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Service is held in memory of river tragedy teenager

By Deborah McAleese

An emotional vigil was held at the weekend for teenager James Elliott who died trying to save a dog in a Co Antrim river.

An emotional vigil was held at the weekend for teenager James Elliott who died trying to save a dog in a Co Antrim river.

Around 200 family members, friends and rescue workers gathered on Saturday by the River Bush in Stranocum, where the 14 year-old died, to pay their respects.

James’s heartbroken mother Margaret took the opportunity during the vigil to thank rescue workers for their help recovering her son’s body from the river.

The Dalriada Grammar School pupil was swept away in the swollen river at around 3pm on Thursday. He had been out walking along the river at Stranocum with a teenage friend when he tried to assist a Labrador dog that appeared to be in difficulties in the river.

He went into the river to try to help the animal but then got into difficulties himself. His friend tried to assist James.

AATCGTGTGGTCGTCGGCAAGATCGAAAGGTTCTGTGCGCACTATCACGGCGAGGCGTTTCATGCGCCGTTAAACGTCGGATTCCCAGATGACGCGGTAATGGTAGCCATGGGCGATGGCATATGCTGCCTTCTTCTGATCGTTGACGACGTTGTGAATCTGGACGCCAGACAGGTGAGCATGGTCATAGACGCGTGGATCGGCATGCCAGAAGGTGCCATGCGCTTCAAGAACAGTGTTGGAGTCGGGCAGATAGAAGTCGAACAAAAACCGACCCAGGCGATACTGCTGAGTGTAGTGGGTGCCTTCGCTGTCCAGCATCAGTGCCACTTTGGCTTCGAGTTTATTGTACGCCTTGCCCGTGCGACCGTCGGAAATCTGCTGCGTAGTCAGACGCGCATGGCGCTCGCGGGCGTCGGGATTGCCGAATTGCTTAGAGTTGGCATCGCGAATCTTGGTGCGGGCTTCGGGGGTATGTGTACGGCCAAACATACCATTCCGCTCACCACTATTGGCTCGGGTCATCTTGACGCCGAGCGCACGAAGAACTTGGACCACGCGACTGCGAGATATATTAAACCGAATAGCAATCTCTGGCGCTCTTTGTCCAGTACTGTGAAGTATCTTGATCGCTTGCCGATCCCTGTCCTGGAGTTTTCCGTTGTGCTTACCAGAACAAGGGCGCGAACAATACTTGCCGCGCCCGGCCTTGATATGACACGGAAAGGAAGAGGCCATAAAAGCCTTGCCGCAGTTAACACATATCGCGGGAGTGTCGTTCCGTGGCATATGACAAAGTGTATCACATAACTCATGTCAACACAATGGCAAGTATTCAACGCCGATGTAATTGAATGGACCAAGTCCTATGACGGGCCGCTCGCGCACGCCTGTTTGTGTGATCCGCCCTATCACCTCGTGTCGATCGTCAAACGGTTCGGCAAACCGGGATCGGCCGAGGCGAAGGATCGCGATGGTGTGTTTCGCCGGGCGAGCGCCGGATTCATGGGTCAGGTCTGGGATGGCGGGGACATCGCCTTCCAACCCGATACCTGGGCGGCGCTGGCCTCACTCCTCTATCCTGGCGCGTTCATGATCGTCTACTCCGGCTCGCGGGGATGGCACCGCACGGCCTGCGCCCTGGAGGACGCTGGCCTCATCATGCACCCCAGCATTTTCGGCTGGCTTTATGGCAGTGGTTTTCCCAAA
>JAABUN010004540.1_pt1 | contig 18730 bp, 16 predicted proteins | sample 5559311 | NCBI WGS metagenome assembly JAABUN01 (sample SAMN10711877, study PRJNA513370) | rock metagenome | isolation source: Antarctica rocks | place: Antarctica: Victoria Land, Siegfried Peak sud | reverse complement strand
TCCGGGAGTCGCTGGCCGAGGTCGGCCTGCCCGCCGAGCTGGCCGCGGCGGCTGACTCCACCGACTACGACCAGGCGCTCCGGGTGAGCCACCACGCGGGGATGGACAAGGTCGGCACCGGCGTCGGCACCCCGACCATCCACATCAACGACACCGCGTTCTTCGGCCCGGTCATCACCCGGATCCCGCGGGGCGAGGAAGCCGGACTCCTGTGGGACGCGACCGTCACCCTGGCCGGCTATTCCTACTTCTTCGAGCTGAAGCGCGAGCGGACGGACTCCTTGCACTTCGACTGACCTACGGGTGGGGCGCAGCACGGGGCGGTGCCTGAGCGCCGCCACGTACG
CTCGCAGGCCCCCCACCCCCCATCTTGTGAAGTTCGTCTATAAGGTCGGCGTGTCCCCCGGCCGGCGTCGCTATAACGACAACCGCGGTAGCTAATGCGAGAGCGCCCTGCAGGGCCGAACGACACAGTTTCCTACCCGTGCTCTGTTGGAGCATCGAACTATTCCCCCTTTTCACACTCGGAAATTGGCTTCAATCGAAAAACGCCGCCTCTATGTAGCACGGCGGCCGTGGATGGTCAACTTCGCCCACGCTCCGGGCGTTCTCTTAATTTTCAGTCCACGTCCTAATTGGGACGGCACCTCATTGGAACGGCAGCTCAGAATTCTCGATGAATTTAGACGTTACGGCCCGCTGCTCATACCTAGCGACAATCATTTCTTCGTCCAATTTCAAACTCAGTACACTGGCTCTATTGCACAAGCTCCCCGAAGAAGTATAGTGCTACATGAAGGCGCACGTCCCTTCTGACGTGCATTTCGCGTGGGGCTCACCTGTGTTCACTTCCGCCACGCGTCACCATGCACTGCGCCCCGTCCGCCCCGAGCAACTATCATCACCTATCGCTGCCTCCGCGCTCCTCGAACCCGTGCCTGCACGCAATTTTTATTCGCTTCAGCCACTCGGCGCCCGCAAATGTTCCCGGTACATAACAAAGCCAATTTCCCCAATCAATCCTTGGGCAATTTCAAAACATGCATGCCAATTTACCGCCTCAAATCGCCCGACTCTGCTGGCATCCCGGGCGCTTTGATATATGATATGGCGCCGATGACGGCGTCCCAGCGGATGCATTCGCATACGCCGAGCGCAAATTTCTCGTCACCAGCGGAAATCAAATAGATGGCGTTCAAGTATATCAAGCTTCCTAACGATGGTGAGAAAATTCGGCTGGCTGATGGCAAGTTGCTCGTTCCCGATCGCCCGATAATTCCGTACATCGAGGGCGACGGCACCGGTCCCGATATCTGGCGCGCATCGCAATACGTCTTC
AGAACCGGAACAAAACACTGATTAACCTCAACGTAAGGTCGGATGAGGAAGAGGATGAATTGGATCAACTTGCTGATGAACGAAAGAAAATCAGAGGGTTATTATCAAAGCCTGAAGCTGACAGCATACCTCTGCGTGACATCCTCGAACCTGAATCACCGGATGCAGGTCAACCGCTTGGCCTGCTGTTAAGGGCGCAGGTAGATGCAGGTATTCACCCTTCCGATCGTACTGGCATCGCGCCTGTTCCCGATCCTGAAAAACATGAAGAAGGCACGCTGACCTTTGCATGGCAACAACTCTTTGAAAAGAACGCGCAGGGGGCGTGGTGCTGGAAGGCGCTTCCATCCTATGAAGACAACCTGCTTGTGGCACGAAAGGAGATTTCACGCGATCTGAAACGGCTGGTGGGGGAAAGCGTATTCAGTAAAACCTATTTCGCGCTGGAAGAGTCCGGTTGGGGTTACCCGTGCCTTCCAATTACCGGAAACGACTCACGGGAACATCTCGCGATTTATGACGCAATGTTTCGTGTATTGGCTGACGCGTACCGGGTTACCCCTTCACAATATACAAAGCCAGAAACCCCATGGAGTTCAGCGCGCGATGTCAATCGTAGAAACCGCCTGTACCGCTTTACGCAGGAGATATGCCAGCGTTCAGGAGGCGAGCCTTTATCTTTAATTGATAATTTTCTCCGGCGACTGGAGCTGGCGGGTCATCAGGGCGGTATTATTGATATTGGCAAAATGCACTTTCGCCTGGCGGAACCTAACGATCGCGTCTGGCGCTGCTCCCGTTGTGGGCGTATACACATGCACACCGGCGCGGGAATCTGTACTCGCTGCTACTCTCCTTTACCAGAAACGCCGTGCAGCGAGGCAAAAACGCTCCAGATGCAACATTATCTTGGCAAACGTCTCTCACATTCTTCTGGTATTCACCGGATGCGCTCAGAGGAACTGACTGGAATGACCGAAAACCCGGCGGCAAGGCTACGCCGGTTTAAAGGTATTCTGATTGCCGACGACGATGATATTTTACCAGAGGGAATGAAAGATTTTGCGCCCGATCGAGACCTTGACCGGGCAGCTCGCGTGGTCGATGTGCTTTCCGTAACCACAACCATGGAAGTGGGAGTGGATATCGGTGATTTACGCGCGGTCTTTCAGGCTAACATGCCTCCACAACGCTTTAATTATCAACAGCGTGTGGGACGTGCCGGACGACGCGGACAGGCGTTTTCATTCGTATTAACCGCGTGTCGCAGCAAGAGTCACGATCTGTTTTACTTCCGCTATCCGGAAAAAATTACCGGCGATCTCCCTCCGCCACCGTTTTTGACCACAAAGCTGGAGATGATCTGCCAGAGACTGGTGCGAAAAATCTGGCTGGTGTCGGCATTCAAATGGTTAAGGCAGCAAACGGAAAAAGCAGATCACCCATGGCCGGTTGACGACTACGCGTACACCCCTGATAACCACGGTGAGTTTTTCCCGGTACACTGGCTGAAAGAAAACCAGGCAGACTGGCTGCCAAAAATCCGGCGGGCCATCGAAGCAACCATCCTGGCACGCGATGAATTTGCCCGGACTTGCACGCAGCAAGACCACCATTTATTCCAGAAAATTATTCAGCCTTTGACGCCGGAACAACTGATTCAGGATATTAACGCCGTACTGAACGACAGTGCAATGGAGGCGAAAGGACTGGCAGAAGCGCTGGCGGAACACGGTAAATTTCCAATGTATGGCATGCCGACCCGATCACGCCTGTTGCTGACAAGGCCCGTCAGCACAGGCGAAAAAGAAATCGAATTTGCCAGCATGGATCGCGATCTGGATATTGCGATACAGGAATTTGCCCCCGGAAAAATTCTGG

The boy was rescued as was the dog.

The missing boy’s father Clive and a friend were quickly on the scene but were unable to rescue him from the river.

James’s body was recovered at 2pm on Saturday at a bridge between Dervock and Stranocum after a major search operation involving the Coastguard, Bann River Rescue, RAF, Royal Navy, Fire and Rescue Service, police search teams and the police helicopter.

Dozens of friends and relatives had also taken part in the search.

James has been described by his father as a “loving young fella”.

“He is a loving young fella, a very kind kid,” he told the Belfast Telegraph.

Tom Skelton, James’s headmaster at Dalriada Grammar, said: “I was devastated when I heard about it. As a parent myself I try to empathise with what it’s like but it’s your worst fear.”

James was a talented footballer within the youth ranks of Irish league side, Linfield.

Head coach of Linfield academy David Chisholm described the budding star as an “absolute pleasure” to work with.

The teenager, who represented Linfield at this year's Foyle Cup, had been due to travel with his under-14 teammates over the weekend to a competition in the Republic, but it was called off by club officials as a mark of respect.

A post mortem examination is expected to be carried out before the boy’s body could be returned to the family.

Belfast Telegraph


From Belfast Telegraph